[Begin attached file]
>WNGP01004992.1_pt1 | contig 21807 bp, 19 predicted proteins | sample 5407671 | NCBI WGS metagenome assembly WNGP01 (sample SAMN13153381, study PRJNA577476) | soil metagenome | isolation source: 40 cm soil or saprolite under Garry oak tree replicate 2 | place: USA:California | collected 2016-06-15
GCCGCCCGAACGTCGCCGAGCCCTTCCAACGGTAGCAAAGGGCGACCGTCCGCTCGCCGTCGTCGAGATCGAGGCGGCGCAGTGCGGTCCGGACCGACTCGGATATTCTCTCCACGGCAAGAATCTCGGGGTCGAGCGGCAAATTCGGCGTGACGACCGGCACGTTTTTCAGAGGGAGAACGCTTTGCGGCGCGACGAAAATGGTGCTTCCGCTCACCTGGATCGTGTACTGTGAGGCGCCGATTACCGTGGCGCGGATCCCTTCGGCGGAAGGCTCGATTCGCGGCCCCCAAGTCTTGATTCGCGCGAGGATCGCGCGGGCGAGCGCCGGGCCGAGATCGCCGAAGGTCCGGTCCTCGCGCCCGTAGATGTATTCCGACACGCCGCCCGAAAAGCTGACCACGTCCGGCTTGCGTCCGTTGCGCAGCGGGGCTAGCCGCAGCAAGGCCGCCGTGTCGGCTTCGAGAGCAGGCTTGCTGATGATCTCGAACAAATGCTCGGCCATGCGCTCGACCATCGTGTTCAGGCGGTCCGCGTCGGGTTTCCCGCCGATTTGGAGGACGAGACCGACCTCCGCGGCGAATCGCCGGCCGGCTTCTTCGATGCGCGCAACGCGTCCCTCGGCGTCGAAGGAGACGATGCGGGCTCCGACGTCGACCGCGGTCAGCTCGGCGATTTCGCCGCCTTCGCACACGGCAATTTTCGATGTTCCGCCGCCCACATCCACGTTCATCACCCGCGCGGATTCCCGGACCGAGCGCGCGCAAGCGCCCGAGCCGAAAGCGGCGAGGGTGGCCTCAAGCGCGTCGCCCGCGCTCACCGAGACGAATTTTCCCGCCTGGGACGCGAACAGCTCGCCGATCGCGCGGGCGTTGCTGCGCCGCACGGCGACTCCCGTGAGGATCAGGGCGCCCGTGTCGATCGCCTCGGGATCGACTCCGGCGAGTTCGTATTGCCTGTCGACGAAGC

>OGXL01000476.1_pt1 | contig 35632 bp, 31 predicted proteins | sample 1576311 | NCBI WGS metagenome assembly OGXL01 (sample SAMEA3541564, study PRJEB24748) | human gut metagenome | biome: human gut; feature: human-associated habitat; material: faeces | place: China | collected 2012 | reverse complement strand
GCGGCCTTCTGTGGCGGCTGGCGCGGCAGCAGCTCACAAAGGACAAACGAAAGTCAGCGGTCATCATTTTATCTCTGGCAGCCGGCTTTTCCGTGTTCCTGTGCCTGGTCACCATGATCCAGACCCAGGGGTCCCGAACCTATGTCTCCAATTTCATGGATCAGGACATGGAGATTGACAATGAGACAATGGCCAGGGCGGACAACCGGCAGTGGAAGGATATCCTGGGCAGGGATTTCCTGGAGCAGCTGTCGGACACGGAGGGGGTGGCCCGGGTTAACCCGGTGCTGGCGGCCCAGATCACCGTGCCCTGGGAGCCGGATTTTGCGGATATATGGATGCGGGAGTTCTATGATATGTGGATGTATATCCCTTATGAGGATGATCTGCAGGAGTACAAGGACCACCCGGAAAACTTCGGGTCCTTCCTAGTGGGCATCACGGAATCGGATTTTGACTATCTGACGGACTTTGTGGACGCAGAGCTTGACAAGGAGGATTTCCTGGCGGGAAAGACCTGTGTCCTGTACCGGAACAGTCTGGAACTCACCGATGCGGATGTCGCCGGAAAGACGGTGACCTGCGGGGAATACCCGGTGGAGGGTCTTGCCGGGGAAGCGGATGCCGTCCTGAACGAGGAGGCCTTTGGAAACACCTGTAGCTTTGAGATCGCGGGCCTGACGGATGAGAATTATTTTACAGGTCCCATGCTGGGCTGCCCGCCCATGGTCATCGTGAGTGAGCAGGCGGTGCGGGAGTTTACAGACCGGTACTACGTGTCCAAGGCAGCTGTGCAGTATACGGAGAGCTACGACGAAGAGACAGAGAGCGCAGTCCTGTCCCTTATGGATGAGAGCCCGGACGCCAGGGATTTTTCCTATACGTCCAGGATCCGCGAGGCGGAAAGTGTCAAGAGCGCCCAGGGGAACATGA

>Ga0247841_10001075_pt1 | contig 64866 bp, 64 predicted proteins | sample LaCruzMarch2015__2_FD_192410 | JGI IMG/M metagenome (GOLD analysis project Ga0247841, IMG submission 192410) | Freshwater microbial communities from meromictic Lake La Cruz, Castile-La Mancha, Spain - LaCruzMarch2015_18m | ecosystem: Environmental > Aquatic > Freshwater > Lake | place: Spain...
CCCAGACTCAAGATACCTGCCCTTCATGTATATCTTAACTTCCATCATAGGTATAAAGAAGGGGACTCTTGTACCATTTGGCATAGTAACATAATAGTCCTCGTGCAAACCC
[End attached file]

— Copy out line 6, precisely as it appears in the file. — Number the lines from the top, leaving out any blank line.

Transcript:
CCCAGACTCAAGATACCTGCCCTTCATGTATATCTTAACTTCCATCATAGGTATAAAGAAGGGGACTCTTGTACCATTTGGCATAGTAACATAATAGTCCTCGTGCAAACCC